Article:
Also, as someone mentioned, using card stock or heavy paper for targets results in much cleaner holes and aids measurement consistancy a lot, I find too.

I agree w/ you: Center to center via the distance between the burnt edges of the group, minus the average distance between the burnt edges of one or more discrete holes is what I use for my own records and what I'm referring to when posted here. I realize it ain't perfect, especially when taken to .000. However, for the sake of discussion which is usually load development results, they are fine, and I won't question anyone elses measurements, even if I'm dubious:rolleyes:
 

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Measure some holes from edge to edge and see how often they are smaller than caliber. I have seen some holes that measure considerably smaller than caliber, and I feel like I'd be foolin' myself to use caliber diameter as the amount to subtract to get center to center group size.

Anywayz, try it and see if you don't agree.

P.
 

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Hi John,

This subject comes up often. And no one means to cause flames - I certainly don't.

But in reference to your group (posted), either I'm missing something or ...

The extreme spread of bullet holes appears to measure under three bullet holes, or approximately 2.6 times .224" which equals approximately .582" or so.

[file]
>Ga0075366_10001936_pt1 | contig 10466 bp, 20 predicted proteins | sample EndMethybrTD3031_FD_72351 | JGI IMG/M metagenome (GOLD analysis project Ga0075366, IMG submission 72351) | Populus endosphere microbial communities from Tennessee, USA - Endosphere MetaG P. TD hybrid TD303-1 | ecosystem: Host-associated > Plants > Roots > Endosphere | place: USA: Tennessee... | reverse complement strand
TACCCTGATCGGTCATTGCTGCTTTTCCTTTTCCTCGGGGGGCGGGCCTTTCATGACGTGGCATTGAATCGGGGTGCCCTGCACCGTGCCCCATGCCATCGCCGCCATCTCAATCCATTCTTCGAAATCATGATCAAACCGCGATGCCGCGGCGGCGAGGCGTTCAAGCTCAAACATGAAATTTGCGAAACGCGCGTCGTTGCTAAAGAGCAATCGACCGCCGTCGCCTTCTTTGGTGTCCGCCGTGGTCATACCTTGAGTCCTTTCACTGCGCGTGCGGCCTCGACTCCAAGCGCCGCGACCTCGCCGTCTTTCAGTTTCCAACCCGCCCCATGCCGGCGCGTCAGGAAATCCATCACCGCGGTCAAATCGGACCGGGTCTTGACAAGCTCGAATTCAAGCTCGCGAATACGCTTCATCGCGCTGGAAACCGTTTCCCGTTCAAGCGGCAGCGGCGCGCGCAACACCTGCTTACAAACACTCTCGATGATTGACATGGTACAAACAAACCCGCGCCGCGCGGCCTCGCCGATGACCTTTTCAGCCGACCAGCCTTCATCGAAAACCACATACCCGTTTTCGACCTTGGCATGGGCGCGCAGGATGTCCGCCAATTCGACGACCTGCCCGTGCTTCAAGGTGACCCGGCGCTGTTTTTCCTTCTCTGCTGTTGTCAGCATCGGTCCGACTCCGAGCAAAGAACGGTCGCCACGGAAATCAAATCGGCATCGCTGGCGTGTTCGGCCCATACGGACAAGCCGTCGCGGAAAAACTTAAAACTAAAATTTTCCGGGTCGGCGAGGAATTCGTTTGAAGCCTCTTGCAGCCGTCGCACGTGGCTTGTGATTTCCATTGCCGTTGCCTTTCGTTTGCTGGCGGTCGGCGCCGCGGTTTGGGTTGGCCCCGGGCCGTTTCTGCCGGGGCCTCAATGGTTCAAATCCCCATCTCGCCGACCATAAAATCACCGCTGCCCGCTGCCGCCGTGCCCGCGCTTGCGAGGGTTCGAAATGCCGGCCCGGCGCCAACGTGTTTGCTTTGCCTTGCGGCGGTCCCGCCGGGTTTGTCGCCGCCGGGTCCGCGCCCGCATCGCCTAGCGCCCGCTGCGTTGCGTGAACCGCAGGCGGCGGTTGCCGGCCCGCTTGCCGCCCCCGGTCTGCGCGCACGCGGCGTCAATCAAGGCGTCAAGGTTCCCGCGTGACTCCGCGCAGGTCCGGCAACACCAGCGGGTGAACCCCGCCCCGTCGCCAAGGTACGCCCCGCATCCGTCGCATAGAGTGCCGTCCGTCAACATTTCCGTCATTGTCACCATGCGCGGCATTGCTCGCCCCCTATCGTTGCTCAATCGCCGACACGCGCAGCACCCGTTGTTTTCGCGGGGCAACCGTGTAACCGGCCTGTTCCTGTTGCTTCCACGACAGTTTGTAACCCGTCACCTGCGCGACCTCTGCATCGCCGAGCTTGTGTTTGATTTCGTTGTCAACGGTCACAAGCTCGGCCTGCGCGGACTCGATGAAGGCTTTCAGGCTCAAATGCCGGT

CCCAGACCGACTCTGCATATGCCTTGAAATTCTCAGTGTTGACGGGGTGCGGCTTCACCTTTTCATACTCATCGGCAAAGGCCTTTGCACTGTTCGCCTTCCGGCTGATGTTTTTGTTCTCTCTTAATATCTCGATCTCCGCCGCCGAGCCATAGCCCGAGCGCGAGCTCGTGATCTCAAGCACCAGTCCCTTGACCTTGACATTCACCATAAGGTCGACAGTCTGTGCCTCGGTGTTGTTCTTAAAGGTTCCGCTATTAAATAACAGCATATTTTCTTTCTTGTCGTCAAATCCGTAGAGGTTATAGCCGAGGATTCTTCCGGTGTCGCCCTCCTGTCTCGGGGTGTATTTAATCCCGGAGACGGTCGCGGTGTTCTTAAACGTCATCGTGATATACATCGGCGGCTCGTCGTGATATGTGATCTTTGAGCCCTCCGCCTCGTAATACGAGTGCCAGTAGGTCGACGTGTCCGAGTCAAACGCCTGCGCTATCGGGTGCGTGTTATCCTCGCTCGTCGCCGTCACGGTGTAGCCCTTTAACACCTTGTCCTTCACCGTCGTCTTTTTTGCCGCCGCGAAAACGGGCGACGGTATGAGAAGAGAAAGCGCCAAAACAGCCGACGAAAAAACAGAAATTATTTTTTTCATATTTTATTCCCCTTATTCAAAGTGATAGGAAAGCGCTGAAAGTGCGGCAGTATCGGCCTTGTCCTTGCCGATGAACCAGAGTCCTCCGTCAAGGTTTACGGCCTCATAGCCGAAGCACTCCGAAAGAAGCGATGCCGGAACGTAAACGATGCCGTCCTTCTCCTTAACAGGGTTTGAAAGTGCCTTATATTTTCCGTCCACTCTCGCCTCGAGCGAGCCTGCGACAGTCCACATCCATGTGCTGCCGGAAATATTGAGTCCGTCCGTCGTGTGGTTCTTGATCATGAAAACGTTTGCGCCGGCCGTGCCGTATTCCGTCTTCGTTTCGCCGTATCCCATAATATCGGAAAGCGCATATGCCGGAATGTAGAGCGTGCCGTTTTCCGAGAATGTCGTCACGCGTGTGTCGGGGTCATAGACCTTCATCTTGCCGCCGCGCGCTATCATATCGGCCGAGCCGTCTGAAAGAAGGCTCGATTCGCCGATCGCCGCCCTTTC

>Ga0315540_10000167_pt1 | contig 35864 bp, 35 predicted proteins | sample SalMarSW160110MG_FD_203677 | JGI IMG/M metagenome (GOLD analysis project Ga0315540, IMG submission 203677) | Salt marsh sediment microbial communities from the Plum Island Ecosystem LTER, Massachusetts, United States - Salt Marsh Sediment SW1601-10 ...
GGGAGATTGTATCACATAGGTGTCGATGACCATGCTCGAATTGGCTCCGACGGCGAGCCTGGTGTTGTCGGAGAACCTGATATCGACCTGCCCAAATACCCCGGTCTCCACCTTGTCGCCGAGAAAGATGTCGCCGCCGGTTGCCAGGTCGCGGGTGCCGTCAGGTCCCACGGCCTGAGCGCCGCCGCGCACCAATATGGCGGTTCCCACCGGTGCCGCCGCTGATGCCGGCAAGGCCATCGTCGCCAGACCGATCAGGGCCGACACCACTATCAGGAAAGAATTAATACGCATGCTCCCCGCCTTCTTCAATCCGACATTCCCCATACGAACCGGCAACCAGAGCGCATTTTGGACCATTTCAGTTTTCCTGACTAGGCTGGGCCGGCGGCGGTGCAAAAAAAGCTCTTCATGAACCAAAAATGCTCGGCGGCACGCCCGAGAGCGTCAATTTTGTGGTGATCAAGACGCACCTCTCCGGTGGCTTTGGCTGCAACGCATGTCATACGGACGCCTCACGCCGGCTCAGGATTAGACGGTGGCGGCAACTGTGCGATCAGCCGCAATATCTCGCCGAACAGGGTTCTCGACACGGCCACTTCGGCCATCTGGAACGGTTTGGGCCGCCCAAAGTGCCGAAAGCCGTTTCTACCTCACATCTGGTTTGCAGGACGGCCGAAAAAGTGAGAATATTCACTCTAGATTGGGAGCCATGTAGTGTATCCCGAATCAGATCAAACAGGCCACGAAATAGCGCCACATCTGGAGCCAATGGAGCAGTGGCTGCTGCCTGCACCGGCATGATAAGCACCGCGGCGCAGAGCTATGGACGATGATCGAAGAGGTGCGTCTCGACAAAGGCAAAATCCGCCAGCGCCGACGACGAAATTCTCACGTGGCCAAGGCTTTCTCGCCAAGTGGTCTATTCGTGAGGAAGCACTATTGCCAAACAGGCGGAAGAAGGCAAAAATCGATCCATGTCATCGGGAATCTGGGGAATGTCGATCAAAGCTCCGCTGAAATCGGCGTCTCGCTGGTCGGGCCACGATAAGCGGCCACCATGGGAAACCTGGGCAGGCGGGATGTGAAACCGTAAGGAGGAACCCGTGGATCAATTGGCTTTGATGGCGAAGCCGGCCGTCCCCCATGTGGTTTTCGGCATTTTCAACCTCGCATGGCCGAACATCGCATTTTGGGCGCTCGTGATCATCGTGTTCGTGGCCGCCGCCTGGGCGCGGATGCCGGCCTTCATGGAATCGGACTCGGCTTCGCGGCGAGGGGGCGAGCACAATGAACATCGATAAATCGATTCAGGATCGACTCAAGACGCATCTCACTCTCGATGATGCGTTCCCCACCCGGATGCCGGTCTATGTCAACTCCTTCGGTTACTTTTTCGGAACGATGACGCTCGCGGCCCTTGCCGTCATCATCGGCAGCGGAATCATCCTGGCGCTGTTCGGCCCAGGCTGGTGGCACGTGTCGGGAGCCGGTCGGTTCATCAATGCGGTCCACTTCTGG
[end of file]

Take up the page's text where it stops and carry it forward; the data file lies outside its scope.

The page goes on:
.582" minus .224" = .358" for a group measurement (approximately).

What am I missing?

Again, NO flames intended. Just wondering what I'm missing!


 

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Discussion Starter · #17 ·
Okay, I Think I have It.....

shoot a five shot group and measure edge to edge and subtract the caliber....since this is a five shot group shouldn't I subtract the caliber five times:D ...Thanks -Cliff-
 

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I got into a argument one time and measured it from center to center and got a whopping .009 differance, so why is everyone making such a big deal . So for posting on the board I think measuring from out side to out side and subtracting diameter of the bullet is good enough. And that is all I will be doing and if everyone wants to flame we that ok with me .